This Is What Local High Schools Are Doing For The National School Walkout

In protest of gun violence, many students across America will walk out of classrooms at 10 a.m. Wednesday.

The National School Walkout will happen for 17 minutes, which honors the 17 Marjory Stoneman Douglas High School students killed in the Parkland, Florida, shooting.

Those who participate in the protest are also demanding gun reform.

Faculty of Fayetteville, Springdale, Rogers, Bentonville, Fort Smith and Greenwood Public High Schools have varying views of The National School Walkout.


Additional security will be added on campus. At 9:55 a.m., participating students will be dismissed to the school's courtyard. The names of the 17 Marjory Stoneman Douglas High School students will be read aloud and afterward, four students will speak, according to Fayetteville High School.

Also, some students have planned a march at 10:20 a.m. to the Washington County Courthouse. The students leading the march have obtained a permit from the City of Fayetteville. It is not a school-sponsored event. Students who leave campus must be checkout with a note signed by a parent or guardian and if not,  they will receive an unexcused absence. The note is due by 4 p.m. Tuesday (March 13), a letter written by Fayetteville High School Principal Steve Jacoby states.


According to Rick Schaeffer, communications director at Springdale Public Schools, students Har-Ber High and Springdale High are participating in the walkout. Something they're doing that other schools aren't is, Har-Ber is videoing the vigil and sending it to the students in Florida to show their support. The walkout is voluntary and not every student and teacher will participate.

“It’s (walkout) brief. Very little instructional time will be missed. That was a very important aspect of this. It is an appropriate way to say we’re concerned, and in the Springdale School District our number one concern is school safety and students' safety. I think the students know that and appreciate that," Schaeffer said.


School officials said if students choose to walkout, that they will respect their constitutional rights.

Ashley Siwiec, communications director for Rogers Public Schools said, "Rogers school administrators have been in conversation with students to discuss whether students plan to participate in the National School Walkout. At this time, some student leadership teams have proposed optional gatherings on the school campus to share essays or videos about their opinions or have a period of silence, but none have indicated in advance that they plan to walk out... however, these are not school-sponsored events and no student is required to attend. Staff will monitor any event that happens on campus to ensure student safety."


Board members voted against and discussed the walkout Monday night (March 12). The final vote was in favor, 4-3, to uphold district policy as it’s printed in the student handbook, which means any student who chooses to participate in the walkout at 10 a.m. Wednesday will be given an absent and assigned detention.

Leslee Wright, communications director for Bentonville Schools said, "We recognize the immeasurable loss suffered in Parkland as well as in other towns across the nation. The safety of our students is our top priority and we know the Bentonville Board of Education stands firmly behind us in that commitment. Monday night, after thoughtful discussion, the board voted to uphold school policy regarding unexcused absences and we respect that decision."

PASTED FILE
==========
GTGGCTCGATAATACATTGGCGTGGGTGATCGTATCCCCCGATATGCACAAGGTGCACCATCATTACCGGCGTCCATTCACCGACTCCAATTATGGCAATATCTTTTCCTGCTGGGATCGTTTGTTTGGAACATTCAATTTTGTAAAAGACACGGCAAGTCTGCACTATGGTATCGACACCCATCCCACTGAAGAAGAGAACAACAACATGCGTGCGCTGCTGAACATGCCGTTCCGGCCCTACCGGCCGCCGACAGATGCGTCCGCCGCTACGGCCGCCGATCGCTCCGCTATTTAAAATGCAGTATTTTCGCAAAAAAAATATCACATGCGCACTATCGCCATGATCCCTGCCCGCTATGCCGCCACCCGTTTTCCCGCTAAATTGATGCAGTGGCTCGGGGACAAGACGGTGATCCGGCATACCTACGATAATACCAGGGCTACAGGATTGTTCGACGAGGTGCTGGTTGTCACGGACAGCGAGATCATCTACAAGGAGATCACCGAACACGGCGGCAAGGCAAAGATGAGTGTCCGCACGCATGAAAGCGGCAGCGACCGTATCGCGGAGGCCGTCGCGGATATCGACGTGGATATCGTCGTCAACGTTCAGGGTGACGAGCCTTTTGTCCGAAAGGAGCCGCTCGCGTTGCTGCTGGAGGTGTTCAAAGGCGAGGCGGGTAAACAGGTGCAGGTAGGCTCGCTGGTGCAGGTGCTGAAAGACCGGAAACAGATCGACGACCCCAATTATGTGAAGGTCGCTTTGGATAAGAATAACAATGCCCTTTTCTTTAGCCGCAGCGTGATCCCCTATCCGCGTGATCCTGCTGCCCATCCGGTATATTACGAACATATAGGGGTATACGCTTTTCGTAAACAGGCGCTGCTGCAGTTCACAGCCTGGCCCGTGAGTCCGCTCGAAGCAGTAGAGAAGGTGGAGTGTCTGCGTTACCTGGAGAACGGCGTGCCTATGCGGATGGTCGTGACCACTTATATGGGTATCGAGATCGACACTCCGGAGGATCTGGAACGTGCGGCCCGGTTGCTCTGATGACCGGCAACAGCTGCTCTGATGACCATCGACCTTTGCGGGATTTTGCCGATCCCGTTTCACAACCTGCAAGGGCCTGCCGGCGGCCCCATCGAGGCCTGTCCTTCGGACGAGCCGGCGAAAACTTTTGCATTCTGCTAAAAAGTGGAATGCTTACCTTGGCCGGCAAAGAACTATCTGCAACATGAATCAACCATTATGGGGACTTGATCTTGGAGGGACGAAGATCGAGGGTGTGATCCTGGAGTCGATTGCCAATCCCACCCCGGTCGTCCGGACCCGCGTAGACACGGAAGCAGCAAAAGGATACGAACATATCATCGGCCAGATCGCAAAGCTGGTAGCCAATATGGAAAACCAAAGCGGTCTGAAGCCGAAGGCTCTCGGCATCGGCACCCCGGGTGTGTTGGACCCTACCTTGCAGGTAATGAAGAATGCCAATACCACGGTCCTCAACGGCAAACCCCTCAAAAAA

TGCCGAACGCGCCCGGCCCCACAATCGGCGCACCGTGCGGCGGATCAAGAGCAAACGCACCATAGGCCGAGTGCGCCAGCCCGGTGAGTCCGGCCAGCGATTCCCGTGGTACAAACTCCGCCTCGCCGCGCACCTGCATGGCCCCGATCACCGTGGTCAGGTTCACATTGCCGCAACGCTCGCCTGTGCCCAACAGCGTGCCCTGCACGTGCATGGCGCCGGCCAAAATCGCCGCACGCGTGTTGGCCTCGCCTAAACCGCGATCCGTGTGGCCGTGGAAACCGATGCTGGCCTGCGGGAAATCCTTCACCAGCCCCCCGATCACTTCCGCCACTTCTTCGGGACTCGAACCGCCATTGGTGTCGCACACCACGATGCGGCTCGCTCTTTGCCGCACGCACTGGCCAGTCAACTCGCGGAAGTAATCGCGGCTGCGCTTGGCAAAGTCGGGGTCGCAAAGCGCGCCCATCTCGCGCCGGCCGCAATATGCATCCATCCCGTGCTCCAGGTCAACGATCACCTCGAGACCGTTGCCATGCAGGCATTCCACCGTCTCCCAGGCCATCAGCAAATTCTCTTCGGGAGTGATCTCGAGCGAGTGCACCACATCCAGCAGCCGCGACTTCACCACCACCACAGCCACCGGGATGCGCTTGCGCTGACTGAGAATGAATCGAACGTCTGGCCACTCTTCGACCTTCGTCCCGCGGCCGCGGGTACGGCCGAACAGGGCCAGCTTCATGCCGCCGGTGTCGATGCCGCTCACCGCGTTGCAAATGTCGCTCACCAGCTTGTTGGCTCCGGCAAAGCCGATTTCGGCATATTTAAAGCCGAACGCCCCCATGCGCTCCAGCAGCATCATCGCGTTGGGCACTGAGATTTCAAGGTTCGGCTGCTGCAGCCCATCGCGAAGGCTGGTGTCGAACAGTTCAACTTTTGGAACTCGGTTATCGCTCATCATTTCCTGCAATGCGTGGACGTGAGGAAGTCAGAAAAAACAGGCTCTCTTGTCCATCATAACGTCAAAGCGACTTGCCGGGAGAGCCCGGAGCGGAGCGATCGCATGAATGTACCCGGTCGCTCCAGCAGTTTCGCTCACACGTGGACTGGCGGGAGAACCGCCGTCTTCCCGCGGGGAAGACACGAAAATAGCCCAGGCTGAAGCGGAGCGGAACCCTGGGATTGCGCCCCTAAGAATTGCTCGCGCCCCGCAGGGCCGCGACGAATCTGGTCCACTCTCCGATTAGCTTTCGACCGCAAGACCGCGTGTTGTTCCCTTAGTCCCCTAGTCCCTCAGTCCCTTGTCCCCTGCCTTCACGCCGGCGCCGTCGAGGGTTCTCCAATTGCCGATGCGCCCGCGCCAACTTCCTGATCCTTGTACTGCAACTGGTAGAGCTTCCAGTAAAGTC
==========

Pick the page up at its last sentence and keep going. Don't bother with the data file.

Dr. Ginni McDonald, director of secondary education for Fort Smith Public Schools said, "Student voices should be heard and not prohibited."

McDonald recommended that principals, "...use leadership and common sense to support and channel the opportunity for this voice to have a meaningful impact in a safe environment."

Several students, faculty and staff are expected to participate in the walkout.

District leaders said they recognize that students have the right to conduct a political demonstration as long as it is peaceful and not obscene, and students who participate in the political demonstration should be able to do so without fear of being disciplined for their participation.


Greenwood Assistant Superintendent Suzy Wilson said several students, faculty and staff are expected to participate in the walkout, which will be a school assembly. Students who don't want to participate will be required to go to study hall or work on other projects in designated areas of the school.  Wilson also said those of the district support students taking action to help others and they encourage students to "stop, look and listen".

The school has an agenda for the walkout. Names of the 17 Parkland students who were killed will first be read, after Greenwood school resource officers and Jim Caudle, campus security director, will be recognized. After those recognitions, school leaders will encourage students to have positive relationships before having a moment of silence. After, students will perform a song.

Those of the district stated, "It is the intent of Greenwood High School to bring our students, staff, and community together for a positive message that promotes unity and a safe school culture."

NOTE: Additional statements and details will be added to this story as they are released.